‘Many make the mistake of rolling over muscles too quickly. To roll correctly, you should move no more than one inch per second. By moving slowly, you give your muscles time to adapt and relax with the pressure’, says Michael Gleiber, MD.
Use post workout for best results
After you’ve smashed out that Peloton 30 min HIIT ride and you’re feeling on top of the world (or like you need a glass of wine), bring out the foam roller and incorporate it into your cool down. The gradual pressure on muscle tissue will help the nervous system recover, flush out lymphatic pooling, drive fresh, nutrient-rich blood to local areas, and leaving feeling like you can work out even harder the next day.
Know when to stop
Although foam rollers are a magic weapon for muscle recovery. They shouldn’t be used alone or too much. Don’t replace static stretching with foam rolling. Ideally, they should be done together for the best results.
Avoid your lower back
Michael Gleiber, MD, suggest ‘you should never use a foam roller directly on the lower back. It is fine to use a foam roller on the upper back, because the shoulder blades and muscles in the upper back will protect the spine. There are no structures in the lower back that can help to protect your spine from the pressure.’
Foam roller stretches for beginners
Do these exercises with control and slowly. If it starts to hurt too much, stop. Your foam roller isn’t a tool used for fast paced exercises or motions. Use it slowly, focusing on each muscle for 20-30 seconds.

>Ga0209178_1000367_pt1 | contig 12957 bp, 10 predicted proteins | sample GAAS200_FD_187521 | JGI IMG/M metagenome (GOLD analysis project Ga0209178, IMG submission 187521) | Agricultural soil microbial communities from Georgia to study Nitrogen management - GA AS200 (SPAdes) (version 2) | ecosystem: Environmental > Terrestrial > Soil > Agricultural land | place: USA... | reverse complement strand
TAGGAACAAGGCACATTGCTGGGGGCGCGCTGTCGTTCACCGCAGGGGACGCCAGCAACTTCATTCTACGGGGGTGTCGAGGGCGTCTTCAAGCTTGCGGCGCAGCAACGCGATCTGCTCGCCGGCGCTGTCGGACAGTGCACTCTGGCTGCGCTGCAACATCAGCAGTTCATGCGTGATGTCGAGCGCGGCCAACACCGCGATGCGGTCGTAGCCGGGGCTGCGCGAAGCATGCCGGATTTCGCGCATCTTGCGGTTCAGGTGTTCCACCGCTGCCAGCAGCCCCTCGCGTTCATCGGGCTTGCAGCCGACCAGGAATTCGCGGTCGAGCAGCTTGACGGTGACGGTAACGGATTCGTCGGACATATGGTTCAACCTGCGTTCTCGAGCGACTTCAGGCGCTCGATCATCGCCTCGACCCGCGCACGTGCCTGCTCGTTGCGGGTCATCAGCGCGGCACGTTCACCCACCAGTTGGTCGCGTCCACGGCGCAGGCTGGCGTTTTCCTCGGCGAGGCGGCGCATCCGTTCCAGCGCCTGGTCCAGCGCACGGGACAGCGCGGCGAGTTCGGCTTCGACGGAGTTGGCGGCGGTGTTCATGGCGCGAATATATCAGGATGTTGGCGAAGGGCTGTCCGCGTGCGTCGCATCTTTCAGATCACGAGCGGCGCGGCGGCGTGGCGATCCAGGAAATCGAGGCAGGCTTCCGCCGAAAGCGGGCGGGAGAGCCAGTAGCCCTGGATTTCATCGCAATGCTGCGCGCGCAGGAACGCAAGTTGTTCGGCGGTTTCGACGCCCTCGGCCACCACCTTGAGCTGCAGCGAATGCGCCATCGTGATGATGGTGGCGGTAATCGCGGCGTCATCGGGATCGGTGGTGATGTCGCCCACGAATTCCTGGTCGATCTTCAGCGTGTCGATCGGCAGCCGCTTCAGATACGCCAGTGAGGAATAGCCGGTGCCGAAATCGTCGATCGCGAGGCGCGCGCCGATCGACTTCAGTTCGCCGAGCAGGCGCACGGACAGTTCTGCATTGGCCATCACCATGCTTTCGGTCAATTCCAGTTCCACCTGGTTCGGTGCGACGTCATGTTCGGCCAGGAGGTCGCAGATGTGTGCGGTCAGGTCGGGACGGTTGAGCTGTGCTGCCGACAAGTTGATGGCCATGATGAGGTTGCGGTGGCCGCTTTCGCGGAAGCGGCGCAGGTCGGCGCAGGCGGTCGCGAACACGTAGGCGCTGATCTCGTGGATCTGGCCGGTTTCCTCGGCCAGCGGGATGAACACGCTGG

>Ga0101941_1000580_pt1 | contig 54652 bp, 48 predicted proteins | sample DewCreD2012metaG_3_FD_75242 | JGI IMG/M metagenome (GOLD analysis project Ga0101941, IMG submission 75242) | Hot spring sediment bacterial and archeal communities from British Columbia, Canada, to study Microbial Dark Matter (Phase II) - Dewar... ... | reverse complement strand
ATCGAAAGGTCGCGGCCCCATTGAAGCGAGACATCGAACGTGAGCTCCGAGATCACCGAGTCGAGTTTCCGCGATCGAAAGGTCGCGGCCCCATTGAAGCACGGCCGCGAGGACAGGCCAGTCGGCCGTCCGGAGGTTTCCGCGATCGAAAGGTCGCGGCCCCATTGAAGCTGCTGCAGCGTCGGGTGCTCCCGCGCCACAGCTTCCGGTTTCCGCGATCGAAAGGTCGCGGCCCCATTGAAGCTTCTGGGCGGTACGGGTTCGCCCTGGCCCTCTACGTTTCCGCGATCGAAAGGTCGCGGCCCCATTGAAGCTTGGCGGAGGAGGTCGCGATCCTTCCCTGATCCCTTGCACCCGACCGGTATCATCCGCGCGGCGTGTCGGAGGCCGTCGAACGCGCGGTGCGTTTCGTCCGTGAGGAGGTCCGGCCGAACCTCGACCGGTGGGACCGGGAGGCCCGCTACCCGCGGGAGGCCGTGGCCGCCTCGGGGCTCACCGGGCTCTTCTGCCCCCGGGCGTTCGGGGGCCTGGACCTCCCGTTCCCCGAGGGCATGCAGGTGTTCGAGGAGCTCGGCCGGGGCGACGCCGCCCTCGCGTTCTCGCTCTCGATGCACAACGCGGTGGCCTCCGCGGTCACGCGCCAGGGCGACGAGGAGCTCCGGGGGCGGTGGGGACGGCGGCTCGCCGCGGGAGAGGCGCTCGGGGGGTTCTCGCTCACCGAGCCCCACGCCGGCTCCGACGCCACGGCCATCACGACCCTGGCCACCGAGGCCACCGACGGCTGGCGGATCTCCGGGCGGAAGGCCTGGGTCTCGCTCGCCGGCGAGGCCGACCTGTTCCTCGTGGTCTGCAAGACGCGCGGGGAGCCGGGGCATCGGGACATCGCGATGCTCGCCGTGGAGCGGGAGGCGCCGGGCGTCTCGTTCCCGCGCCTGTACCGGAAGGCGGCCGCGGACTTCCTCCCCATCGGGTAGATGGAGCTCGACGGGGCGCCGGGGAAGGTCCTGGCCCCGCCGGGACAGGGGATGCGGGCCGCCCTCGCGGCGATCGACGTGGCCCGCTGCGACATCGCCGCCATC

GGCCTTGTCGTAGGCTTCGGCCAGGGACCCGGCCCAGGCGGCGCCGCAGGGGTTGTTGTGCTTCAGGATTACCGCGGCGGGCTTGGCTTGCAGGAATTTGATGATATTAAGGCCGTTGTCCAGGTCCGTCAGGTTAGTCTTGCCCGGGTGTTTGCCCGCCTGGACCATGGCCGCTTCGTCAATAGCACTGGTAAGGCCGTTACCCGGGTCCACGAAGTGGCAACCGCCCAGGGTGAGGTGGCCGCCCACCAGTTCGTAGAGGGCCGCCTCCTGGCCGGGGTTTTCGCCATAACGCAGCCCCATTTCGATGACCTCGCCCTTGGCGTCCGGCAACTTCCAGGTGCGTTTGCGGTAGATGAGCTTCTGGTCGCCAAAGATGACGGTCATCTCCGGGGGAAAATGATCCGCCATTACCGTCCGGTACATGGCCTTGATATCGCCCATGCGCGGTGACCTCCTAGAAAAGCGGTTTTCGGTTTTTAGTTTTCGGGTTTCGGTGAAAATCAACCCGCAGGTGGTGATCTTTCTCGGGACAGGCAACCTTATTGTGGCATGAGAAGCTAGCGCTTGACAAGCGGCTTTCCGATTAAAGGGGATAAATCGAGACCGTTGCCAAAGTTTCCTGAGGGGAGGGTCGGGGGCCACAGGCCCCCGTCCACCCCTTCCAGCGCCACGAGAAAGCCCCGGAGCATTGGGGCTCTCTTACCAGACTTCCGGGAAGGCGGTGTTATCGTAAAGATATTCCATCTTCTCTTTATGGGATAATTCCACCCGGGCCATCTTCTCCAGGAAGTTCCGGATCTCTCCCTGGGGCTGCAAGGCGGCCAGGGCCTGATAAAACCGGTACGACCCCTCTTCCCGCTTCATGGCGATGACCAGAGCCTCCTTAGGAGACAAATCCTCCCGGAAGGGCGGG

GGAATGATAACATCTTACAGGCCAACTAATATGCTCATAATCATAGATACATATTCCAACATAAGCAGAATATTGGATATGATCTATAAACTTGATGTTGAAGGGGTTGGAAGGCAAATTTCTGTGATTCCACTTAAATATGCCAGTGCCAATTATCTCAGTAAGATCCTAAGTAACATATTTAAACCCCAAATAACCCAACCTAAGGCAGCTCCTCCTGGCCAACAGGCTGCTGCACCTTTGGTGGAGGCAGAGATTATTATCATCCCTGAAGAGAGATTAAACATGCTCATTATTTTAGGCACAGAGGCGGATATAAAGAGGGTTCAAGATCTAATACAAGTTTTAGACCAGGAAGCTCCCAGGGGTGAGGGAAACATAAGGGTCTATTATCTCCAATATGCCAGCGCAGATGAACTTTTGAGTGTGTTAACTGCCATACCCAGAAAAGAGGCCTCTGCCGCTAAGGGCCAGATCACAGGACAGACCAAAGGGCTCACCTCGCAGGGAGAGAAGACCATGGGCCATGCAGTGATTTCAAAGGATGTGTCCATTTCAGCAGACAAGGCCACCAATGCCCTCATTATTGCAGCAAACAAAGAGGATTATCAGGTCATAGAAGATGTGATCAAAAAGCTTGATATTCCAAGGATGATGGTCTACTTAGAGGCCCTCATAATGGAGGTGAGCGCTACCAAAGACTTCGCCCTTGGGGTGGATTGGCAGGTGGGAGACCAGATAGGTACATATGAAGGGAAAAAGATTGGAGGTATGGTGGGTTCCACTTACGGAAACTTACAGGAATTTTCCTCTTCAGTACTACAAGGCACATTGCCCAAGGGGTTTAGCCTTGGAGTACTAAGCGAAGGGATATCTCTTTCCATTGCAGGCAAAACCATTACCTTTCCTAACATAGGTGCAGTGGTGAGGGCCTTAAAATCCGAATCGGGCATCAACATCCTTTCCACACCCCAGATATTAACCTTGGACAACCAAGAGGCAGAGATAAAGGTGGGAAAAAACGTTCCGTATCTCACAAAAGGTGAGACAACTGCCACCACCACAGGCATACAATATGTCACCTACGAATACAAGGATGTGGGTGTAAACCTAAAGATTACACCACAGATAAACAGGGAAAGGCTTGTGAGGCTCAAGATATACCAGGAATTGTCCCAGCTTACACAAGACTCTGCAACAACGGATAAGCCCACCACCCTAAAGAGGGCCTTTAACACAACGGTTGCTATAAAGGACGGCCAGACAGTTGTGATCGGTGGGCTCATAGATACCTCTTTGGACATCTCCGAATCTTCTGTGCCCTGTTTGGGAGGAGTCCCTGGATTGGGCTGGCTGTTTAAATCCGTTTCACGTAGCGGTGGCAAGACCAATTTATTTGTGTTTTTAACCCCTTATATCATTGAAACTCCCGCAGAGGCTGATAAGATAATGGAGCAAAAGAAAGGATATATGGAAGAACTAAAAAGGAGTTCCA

Foam roller stretch for upper back and shoulders
Bend your knees with your feet flat on the floor, with the roller under your upper back/shoulder area. Place your hands behind your head and walk your feet back slowly. Repeat back and forth 10-15 times, remembering to keep your neck relaxed, head up and avoid your lower back.
Foam roller stretch for quads
With all this time spent sat at our desk, our quads don’t get extended enough and might need some more TLC. Foam rolling can give them the love and attention they need. Position yourself in a forearm plank position, place the roller at the top of your thighs and roll down until just above your knee. Repeat rolling up and down your quads slowly for 20-30 seconds.
Foam roller stretch for side quads
For the side quads, get into a side plank position and repeat the same as you did for your quads. Remember to go slowly and stop just above your knee.
If you’re a foam roller beginner and need some more guidance, watch the below video for a low intensity at home foam roller practice.
The different types of foam rollers for beginners
Foam rollers differ in their surface, size and firmness. Longer rollers are better for bigger body areas such as back. While smaller rollers work better for arms and lower legs.